Gag Order on Stone Expands Following Crosshairs Post

Accompanied by wife Nydia Stone, left, and daughter Adria Stone, Roger Stone arrives at federal court in Washington on Feb. 21, 2019. The former campaign adviser to President Donald Trump was ordered to appear in court over an Instagram post he made about U.S. Judge Amy Berman Jackson. (AP Photo/Jose Luis Magana)

WASHINGTON (CN) – Roger Stone faced the wrath of a federal judge Thursday after failing to adequately explain why he posted a picture of her on Instagram with the apparent crosshairs of a gun near her head.

Unsatisfied with the contradictory explanations Stone offered about the post, U.S. District Judge Amy Berman Jackson imposed a total gag order on Stone that will prohibit him from speaking publicly about his case at all.

And she issued a stern warning: “This is not baseball. There will not be a third chance.”

Should Stone violate her order, Jackson said she would revoke pretrial release and have him detained ahead of trial.

Jackson is an Obama appointee, and Stone’s post, which he deleted shortly after posting on Monday, implied that this would hurt his chance of a fair trial.

Indicted as part of the investigation into Russian interference in the 2016 election, Stone also took aim at Special Counsel Robert Mueller, describing the prosecutor in the post as a “Deep State hitman.”

He apologized to the court for the Instagram posts that same day.

“Please inform the court that the photograph and comment today was improper and should not have been posted,” Stone wrote. “I had no intention of disrespecting the court and humbly apologize to the Court for the transgression.”

On the witness stand this afternoon, Stone reiterated that apology, pointing to a “lapse in judgment.” 

“I am kicking myself over my own stupidity,” Stone said. “But not more than my wife is kicking me.” 

Stone also described his conduct as an outgrowth of extreme stress.

“I’ve never been the subject of a 7-count criminal indictment, Stone said.

The apology fell entirely flat with Jackson.

“It’s the lawyers, not Mr. Stone, who were appalled,” Jackson said. “So thank you for the apology, but it rings quite hollow.”

Jackson pressed Stone about the apparent crosshairs in the Instagram post. Stone called it an occultic symbol but offered no more detail about its meaning when Jackson asked.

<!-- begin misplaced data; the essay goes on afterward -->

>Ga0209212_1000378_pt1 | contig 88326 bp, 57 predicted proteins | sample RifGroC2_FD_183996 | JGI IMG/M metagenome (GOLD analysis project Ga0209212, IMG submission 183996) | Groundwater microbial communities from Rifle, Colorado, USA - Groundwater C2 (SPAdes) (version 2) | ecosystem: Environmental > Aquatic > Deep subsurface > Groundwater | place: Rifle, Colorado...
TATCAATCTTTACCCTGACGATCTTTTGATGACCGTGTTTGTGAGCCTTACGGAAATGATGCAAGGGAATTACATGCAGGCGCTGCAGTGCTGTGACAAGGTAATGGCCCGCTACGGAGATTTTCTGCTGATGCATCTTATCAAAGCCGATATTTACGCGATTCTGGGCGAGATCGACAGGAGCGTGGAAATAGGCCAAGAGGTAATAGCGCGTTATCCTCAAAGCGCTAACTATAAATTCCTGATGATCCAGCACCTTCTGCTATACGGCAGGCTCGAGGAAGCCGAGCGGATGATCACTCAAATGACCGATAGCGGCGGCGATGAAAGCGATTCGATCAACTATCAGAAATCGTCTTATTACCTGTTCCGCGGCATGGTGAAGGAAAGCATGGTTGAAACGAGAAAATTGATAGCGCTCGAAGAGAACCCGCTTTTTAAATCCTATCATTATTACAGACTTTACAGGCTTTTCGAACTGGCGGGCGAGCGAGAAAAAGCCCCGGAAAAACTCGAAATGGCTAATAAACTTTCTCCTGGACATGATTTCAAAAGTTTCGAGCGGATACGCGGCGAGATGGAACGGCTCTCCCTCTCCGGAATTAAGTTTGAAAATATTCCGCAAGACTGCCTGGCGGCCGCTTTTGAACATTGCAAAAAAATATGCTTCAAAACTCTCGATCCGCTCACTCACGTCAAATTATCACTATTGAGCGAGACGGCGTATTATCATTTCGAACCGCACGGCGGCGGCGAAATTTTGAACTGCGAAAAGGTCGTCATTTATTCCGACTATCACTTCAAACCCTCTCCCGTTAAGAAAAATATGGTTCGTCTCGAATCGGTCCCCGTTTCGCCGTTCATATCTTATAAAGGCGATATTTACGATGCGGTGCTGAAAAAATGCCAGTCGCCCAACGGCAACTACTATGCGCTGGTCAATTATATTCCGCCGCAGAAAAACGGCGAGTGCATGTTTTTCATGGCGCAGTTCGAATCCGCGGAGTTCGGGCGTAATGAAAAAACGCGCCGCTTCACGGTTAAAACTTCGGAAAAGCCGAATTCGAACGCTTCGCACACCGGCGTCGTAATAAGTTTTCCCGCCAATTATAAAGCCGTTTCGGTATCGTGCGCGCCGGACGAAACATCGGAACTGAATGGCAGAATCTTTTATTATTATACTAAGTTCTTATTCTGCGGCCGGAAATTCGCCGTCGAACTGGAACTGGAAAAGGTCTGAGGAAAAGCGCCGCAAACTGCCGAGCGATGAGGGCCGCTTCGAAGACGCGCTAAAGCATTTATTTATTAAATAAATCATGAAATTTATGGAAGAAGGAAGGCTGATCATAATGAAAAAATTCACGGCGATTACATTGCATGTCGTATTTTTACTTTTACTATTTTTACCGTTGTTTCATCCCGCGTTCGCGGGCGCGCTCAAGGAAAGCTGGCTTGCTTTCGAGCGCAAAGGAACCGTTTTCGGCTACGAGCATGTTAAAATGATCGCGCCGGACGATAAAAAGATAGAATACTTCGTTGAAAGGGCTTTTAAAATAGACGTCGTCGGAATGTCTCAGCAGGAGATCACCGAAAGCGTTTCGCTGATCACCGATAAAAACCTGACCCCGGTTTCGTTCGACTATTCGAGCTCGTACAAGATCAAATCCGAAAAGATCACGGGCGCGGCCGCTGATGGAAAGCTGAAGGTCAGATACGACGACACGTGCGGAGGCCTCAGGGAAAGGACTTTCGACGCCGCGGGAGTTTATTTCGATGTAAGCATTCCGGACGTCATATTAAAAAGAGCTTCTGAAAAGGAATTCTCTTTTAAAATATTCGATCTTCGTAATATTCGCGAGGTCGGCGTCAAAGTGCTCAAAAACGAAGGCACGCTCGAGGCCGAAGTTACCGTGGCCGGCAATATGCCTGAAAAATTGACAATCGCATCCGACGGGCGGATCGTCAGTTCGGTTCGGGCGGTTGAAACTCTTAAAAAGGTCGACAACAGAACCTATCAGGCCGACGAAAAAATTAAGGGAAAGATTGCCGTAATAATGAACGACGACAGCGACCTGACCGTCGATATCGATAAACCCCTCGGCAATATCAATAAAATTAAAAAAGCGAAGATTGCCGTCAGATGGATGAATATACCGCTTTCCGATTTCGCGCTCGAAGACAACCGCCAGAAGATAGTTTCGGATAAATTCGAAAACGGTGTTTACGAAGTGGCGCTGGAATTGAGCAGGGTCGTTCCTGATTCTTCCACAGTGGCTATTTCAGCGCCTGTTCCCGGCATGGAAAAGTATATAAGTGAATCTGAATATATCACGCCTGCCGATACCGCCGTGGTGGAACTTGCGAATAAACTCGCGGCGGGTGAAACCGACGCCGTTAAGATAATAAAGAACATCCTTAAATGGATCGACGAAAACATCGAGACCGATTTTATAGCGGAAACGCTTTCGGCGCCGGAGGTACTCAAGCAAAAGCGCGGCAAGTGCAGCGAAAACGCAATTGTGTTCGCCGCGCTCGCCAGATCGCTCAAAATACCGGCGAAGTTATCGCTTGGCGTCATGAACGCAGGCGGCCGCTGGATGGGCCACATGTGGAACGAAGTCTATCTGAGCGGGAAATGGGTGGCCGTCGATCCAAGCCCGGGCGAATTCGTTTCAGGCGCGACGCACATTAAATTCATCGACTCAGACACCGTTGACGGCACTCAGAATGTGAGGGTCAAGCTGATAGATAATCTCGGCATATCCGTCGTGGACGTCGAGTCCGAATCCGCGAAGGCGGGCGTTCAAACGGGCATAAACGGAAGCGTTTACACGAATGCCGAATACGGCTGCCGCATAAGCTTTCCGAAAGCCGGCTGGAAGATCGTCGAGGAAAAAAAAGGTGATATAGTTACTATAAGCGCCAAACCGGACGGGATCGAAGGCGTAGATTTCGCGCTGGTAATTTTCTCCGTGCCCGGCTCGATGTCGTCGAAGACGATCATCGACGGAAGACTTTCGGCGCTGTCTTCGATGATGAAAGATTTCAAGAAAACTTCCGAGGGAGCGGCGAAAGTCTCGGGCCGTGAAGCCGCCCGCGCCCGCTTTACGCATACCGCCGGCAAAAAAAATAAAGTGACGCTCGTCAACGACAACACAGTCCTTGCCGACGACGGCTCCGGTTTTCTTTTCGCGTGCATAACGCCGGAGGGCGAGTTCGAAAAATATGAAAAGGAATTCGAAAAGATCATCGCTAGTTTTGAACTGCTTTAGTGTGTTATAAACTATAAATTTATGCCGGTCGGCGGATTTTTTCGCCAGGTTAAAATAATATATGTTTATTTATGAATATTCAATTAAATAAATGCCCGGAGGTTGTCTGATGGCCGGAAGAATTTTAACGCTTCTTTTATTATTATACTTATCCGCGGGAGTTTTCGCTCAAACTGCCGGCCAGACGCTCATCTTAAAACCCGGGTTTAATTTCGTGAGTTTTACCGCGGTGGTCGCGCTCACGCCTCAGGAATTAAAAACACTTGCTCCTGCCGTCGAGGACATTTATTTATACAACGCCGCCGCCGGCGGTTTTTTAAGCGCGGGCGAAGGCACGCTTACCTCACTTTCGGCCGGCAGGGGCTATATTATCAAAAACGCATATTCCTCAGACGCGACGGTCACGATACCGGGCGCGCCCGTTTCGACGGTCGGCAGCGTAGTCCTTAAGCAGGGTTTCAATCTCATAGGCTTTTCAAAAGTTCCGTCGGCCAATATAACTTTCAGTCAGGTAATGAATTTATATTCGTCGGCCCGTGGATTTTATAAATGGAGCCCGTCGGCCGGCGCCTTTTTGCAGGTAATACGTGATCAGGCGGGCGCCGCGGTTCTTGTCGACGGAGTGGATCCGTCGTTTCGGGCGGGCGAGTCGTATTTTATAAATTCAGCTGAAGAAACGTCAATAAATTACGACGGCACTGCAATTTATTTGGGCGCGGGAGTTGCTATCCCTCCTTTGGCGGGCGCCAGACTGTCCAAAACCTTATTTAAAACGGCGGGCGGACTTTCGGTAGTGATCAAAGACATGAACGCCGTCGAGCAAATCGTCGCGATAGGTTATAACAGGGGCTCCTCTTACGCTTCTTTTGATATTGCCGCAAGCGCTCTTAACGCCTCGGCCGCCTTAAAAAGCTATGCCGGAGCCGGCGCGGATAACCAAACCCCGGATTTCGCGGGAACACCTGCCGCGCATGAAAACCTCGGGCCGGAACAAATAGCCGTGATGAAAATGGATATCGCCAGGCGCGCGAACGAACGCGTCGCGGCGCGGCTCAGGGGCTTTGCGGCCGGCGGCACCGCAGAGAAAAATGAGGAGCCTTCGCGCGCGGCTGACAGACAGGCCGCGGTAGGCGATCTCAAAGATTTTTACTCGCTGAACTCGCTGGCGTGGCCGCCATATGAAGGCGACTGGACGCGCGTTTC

“I don’t know, your honor, I’m not into the occult,” Stone said.  

Stone’s defense attorney, Bruce Rogow, urged Jackson to simply refine the court’s order.

“He should not be talking about the special prosecutor,” Rogow said. “He should not be impugning the integrity of the court.”

A self-professed “dirty trickster” and longtime Republican operative, Stone previously denied that he intended to threaten Jackson and insisted on the witness stand Thursday that the post was not entirely his doing.

Though the Trump confidant admitted that he saw the image before it was posted to his Instagram account, he denied doing it himself.

Stone made no attempt to identify the individual who posted the picture, and he also declined to identify the “five or six” volunteer workers he said have access to his phone and his Instagram login information.

When pressed about whether he had questioned his volunteers, Stone responded: “nobody will admit to it.”

Stone also waffled when prosecutor Jonathan Kravis questioned him about media statements he made after he deleted the Instagram post, including an interview with the conspiracy website InfoWars.

Stone said he spoke out publicly because he “did not want to be blamed for something that was not my intention.”

But Jackson interjected, pointing out to Stone that he told InfoWars the controversy surrounding his Instagram post was just another example of media making him a target.

“I want to know if you said that,” Jackson said.

Stone demurred, repeating that he thought the media coverage of the incident misrepresented him.

Kravis meanwhile called it hard to trust Stone’s apologies given his “not credible” testimony: By Stone’s own account, he continued to make media statements echoing the message of the Instagram post after realizing that it was a mistake.

After a 15-minute recess, Jackson issued her ruling from the bench.

“I am not reassured that Mr. Stone is all talk and no action and this is just a big mistake,” she said.

She said Stone used his public platform to incite others who may feel less constrained. That, she said, posed a real risk that others with more violent inclinations might be inflamed.

“The post had a more sinister message,” Jackson said. “Roger Stone fully understands the power of words, and the power of symbols. And there’s nothing ambiguous about crosshairs.”

Stone, donning a blue suit and tie, listened to Jackson speak with his elbow resting on the table, and his head propped up with his hand.

Jackson said she believes Stone’s intent was to denigrate the case and taint the jury pool.

“So, no, Mr. Stone, I’m not giving you another chance,” she said. “I have serious doubt whether you learned any lesson at all.”

Under Jackson’s order, Stone can still publicly proclaim his innocence and use his social media accounts to raise funds for his legal defense.

A grand jury indicted Stone for obstruction, witness tampering and lying to Congress concerning his effort to obtain information about damaging Democratic Party emails WikiLeaks published, which U.S. intelligence agencies say were stolen by Russian hackers to tip the 2016 election in Trump’s favor.

Stone pleaded not guilty to all of the charges, none of which implicate him in conspiring with Russian election meddling.

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